La Scala’s soprano Daniela Dessì wrote a message to her Facebook fans saying she had to cancel all her summer performances due to an undisclosed health problem. A month later one of the most notable figures on the international operatic scene was gone. Born in Genoa, Italy in 1957 she pursued her musical studies in piano and voice at the Parma Conservatory and at the Accademia Chigiana of Siena. In 1980, soon after graduation, she won first prize at the international “RAI Auditorium” competition which launched her career. She built up a repertory of some 60 operas ranging from Monteverdi to Prokofiev and appeared on the world’s major opera stages. She was only 59 years old when an aggressive form of cancer claimed her life.
Born in 1919, Princess Ashraf Pahlavi was the twin sister of the last Shah of Iran, Mohammed Reza Pahlavi. She was considered the “power behind her brother” and was active in the 1953 coup which led to him taking the throne. Known by the press as the “Black Panther” she was among the first Iranian women to discard the veil. During her brother’s reign she became a leading campaigner for women’s rights and literacy, as a member of the UN Human Rights Commission, the Commission on the Status of Women, and the International Consultative Liaison Committee for Literacy. She was also the head of the Iranian Delegation to the UN General Assembly. Like other members of her family, the Princess found herself the target of assassins in 1977 and, just two years later, her son was assassinated in Paris. She was 96 and the oldest living member of her family when she died at the beginning of the year.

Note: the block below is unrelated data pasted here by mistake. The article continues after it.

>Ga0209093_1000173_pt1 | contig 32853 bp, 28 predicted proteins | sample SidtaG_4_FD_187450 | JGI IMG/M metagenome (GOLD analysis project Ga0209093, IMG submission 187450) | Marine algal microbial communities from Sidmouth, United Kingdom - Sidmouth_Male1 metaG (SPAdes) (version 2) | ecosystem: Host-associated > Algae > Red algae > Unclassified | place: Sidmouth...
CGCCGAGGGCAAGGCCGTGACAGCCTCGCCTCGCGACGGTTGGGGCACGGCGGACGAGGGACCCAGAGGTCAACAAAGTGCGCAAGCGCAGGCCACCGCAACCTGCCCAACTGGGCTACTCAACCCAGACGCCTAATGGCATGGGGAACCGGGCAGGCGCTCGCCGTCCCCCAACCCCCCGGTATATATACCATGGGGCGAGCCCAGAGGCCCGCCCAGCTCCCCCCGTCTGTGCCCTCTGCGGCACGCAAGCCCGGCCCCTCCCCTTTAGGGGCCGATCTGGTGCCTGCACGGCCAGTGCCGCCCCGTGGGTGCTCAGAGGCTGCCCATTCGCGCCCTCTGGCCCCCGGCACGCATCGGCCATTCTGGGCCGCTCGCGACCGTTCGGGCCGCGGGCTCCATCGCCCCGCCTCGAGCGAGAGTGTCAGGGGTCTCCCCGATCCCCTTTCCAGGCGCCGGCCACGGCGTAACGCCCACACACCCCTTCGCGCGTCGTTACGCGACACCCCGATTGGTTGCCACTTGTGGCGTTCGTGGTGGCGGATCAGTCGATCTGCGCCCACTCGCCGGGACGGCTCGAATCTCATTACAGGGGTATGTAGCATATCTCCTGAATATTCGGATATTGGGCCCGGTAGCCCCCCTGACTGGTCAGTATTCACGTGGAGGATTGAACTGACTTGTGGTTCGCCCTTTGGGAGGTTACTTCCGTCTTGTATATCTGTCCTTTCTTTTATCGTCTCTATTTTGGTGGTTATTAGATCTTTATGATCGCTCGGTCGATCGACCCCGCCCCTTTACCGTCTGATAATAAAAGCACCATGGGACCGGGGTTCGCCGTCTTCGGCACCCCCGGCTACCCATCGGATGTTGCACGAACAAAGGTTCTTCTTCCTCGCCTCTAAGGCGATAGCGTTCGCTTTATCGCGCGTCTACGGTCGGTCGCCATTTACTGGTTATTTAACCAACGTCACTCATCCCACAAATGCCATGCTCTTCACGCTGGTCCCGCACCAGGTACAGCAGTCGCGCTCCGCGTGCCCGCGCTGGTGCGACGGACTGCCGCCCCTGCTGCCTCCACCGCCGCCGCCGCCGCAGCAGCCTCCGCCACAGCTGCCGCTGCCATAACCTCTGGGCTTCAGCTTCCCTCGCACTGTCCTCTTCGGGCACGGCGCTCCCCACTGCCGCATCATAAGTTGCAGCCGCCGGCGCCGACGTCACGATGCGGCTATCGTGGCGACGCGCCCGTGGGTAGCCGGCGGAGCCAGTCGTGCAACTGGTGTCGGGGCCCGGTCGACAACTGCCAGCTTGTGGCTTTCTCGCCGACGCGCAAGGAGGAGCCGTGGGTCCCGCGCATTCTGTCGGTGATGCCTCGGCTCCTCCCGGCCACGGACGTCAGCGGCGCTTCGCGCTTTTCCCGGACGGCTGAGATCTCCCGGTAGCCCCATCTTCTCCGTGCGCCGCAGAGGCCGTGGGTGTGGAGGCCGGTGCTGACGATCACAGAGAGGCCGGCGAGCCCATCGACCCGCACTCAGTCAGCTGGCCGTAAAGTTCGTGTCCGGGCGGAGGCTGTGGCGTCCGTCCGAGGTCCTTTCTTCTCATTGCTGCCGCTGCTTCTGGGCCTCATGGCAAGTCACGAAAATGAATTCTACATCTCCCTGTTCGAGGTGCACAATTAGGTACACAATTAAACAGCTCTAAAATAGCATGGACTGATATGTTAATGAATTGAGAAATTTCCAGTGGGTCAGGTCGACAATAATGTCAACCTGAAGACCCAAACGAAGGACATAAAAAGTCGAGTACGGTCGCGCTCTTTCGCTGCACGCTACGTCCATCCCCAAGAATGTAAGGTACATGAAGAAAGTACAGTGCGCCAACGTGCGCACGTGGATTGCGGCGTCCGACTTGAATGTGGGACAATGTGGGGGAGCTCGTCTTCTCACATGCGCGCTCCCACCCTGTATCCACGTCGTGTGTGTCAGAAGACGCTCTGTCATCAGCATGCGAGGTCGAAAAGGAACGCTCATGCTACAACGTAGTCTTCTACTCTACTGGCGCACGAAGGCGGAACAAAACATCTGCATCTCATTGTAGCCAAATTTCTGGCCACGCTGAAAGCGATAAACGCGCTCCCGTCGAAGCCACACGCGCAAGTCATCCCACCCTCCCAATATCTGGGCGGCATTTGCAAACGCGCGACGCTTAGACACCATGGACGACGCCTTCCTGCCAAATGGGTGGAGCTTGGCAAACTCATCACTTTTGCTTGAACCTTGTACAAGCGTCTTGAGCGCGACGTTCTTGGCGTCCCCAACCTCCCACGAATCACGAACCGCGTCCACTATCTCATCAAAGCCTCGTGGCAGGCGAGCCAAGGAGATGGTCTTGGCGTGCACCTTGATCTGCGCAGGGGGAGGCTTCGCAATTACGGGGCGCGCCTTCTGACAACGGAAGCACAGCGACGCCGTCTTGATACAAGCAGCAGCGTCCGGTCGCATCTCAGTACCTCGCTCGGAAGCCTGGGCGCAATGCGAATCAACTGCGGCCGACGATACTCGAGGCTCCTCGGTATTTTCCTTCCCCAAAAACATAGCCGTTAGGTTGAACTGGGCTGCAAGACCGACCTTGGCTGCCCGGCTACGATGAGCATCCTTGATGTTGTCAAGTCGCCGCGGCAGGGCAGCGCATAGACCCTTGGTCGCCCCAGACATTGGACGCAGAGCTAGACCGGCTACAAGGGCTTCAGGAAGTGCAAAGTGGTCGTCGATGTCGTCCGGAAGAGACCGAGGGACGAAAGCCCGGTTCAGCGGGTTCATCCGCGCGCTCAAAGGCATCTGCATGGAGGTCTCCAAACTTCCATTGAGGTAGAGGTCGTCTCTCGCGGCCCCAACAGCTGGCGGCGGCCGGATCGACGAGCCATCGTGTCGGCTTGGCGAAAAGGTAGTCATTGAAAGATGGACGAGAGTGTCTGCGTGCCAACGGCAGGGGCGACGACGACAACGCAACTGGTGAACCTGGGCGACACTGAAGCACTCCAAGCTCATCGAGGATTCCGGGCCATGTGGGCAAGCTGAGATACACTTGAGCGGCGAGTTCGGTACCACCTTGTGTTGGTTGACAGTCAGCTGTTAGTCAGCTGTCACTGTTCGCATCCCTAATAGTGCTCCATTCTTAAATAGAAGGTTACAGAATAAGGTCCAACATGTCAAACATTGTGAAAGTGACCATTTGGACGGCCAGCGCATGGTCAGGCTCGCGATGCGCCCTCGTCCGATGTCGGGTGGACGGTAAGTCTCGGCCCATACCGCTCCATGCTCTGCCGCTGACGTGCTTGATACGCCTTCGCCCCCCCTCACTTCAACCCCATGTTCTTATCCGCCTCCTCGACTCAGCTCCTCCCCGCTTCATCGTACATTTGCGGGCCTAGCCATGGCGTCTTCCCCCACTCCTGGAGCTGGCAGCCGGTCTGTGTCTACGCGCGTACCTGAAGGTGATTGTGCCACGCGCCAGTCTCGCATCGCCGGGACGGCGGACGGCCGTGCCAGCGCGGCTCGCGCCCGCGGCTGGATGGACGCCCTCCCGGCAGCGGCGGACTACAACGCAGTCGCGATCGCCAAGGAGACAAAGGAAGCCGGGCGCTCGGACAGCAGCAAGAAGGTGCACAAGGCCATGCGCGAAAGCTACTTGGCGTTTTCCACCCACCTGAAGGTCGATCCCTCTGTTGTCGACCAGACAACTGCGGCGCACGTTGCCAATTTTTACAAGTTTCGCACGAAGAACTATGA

Long-time journalist and American newscaster Gwen Ifill passed away at 61 having battled cancer for nearly a year. She was born in New York City and graduated in 1977 from Simmons College with a Bachelor’s degree in communications. During her career, she held jobs at The Washington Post, The New York Times, and NBC before ultimately landing at the Public Broadcasting Station (PBS) in the U.S. During her career she moderated two U.S. vice-presidential debates and, just last year, moderated a Democratic Party debate between Hillary Clinton and Bernie Sanders. In addition to receiving numerous awards, including the Peabody Award in 2008 and being inducted into the National Association of Black Journalists Hall of Fame, she received 20 honorary doctorates from universities around the world.